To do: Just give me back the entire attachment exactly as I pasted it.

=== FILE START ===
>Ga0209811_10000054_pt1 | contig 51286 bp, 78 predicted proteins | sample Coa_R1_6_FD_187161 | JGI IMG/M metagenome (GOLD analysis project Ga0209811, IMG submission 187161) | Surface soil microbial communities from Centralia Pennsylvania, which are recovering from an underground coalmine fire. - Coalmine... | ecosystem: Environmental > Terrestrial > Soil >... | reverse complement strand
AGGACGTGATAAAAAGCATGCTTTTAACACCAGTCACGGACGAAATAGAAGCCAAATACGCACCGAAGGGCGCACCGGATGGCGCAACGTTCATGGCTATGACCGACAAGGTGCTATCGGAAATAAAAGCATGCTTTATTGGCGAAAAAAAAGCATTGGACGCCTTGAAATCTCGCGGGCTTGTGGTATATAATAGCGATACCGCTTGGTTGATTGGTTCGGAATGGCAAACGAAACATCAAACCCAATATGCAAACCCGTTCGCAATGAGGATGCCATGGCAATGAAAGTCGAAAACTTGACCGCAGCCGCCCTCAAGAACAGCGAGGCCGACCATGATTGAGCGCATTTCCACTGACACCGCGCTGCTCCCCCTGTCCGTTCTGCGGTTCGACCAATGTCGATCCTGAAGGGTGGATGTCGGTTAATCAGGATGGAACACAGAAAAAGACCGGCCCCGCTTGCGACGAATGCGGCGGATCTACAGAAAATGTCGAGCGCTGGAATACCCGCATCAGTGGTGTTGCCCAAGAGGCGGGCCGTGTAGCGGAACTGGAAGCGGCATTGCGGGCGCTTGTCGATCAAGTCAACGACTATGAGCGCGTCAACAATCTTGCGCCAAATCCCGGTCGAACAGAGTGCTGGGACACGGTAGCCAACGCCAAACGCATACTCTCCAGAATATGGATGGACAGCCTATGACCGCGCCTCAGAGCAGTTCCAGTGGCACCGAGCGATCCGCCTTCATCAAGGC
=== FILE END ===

>Ga0209811_10000054_pt1 | contig 51286 bp, 78 predicted proteins | sample Coa_R1_6_FD_187161 | JGI IMG/M metagenome (GOLD analysis project Ga0209811, IMG submission 187161) | Surface soil microbial communities from Centralia Pennsylvania, which are recovering from an underground coalmine fire. - Coalmine... | ecosystem: Environmental > Terrestrial > Soil >... | reverse complement strand
AGGACGTGATAAAAAGCATGCTTTTAACACCAGTCACGGACGAAATAGAAGCCAAATACGCACCGAAGGGCGCACCGGATGGCGCAACGTTCATGGCTATGACCGACAAGGTGCTATCGGAAATAAAAGCATGCTTTATTGGCGAAAAAAAAGCATTGGACGCCTTGAAATCTCGCGGGCTTGTGGTATATAATAGCGATACCGCTTGGTTGATTGGTTCGGAATGGCAAACGAAACATCAAACCCAATATGCAAACCCGTTCGCAATGAGGATGCCATGGCAATGAAAGTCGAAAACTTGACCGCAGCCGCCCTCAAGAACAGCGAGGCCGACCATGATTGAGCGCATTTCCACTGACACCGCGCTGCTCCCCCTGTCCGTTCTGCGGTTCGACCAATGTCGATCCTGAAGGGTGGATGTCGGTTAATCAGGATGGAACACAGAAAAAGACCGGCCCCGCTTGCGACGAATGCGGCGGATCTACAGAAAATGTCGAGCGCTGGAATACCCGCATCAGTGGTGTTGCCCAAGAGGCGGGCCGTGTAGCGGAACTGGAAGCGGCATTGCGGGCGCTTGTCGATCAAGTCAACGACTATGAGCGCGTCAACAATCTTGCGCCAAATCCCGGTCGAACAGAGTGCTGGGACACGGTAGCCAACGCCAAACGCATACTCTCCAGAATATGGATGGACAGCCTATGACCGCGCCTCAGAGCAGTTCCAGTGGCACCGAGCGATCCGCCTTCATCAAGGC